In high school I was able to get by with just throwing hard so the key was to just throw strikes. As I moved on I learned that everyone at that level can hit a good fastball, so I really had to learn to be smarter on the mound and keep the hitters off balance. If you mix your pitches well and learn to locate your pitches, you’ll be successful.

Tell us about the time the idiot sportswriter (his words to describe himself were way worse) from The Carroll News left you and future Pirates all-star closer Mike Williams sitting on a picnic table in Batavia, N.Y. at 2 a.m.? I still have issues with that – Haha. That was actually pretty funny. But he did leave me with a Nitty Gritty Dirt Band cassette, so that made it better.

Who was the best hitter you ever faced at any level? I do know that I faced Carlos Delgado at one point, but I don’t remember what he did against me. At the time, I didn’t pay much attention because I didn’t know he was going to have such a long career in the majors. There was also a kid from Wake Forest (don’t know his name) that hit the furthest ball I’ve ever seen (off me, of course). I think that ball is still rolling around Johnson City somewhere.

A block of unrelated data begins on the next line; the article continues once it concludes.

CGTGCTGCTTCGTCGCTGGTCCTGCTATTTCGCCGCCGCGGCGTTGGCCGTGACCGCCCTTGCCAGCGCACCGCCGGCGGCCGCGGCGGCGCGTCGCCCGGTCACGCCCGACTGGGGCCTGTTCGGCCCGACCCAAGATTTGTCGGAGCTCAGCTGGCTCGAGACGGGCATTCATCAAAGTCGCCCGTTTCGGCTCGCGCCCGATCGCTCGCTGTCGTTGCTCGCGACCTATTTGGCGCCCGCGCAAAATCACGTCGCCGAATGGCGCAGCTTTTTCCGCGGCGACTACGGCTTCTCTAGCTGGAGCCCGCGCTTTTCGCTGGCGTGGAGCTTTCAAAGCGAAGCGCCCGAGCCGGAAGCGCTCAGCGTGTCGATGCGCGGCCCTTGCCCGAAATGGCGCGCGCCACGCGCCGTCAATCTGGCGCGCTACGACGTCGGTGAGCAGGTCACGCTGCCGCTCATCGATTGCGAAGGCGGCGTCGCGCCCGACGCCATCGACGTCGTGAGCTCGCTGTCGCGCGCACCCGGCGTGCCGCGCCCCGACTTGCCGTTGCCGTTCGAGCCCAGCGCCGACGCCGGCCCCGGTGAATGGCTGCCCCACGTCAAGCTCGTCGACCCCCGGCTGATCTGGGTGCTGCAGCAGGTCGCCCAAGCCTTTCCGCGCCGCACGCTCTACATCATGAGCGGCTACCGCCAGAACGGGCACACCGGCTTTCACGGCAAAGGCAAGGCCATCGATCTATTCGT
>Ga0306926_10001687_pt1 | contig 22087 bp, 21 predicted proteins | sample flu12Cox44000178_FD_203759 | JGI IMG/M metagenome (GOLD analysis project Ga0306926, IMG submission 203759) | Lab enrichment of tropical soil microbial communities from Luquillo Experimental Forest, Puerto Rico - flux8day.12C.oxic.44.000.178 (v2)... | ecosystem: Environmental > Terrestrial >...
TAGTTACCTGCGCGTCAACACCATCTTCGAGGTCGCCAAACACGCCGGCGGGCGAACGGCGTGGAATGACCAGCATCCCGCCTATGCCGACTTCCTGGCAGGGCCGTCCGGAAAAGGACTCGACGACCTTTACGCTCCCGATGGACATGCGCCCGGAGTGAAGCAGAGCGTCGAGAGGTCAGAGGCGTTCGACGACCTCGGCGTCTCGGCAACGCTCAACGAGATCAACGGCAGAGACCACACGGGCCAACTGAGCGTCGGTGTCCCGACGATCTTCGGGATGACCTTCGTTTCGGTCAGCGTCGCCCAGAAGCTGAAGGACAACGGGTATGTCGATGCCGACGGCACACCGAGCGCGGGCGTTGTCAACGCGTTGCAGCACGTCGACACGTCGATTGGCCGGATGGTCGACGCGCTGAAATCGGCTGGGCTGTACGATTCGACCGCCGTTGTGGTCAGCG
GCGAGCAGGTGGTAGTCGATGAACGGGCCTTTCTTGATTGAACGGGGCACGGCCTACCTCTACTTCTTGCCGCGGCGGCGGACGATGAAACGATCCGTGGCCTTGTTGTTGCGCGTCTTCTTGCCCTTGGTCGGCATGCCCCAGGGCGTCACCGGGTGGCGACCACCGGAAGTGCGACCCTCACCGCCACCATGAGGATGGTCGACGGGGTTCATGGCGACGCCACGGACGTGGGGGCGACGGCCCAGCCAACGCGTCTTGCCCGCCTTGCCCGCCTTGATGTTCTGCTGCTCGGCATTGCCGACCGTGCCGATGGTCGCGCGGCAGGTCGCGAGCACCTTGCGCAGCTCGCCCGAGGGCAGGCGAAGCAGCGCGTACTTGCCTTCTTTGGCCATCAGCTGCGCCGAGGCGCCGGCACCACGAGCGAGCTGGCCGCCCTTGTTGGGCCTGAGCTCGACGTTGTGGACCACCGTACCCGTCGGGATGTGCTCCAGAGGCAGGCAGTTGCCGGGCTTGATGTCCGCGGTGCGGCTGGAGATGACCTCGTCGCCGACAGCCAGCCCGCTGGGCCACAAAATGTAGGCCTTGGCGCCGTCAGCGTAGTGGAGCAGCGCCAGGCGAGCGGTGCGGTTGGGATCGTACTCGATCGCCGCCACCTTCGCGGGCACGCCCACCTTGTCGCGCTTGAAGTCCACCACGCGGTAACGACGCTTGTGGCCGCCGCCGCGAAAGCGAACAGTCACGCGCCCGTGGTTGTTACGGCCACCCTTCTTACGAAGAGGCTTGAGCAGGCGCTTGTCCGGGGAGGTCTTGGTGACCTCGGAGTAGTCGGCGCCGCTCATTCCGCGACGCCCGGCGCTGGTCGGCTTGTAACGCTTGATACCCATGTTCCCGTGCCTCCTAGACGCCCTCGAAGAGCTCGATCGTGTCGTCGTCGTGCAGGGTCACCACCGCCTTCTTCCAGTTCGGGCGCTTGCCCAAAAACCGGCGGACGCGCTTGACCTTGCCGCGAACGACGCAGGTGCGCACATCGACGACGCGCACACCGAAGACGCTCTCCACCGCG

What was the most embarrassing thing that ever happened to you while on the mound? Probably when I was in Batavia and I was put in the game to relieve. Let me throw this in before I continue. I was one who always hustled to and from the mound between innings. So I’m throwing pretty well that night, it’s a tight game and striking some guys out. After a third-out strikeout, I sprint to the dugout figuring I’m going to get some high fives, etc. But everyone just looked at me like I had just barged in on a private party. I looked back to the field to see everyone still at their positions (half laughing). Yup, you guessed it, it was only the second out.

Thankfully, me and a couple of other pitchers were always pulling little pranks and they thought I was trying to one-up them.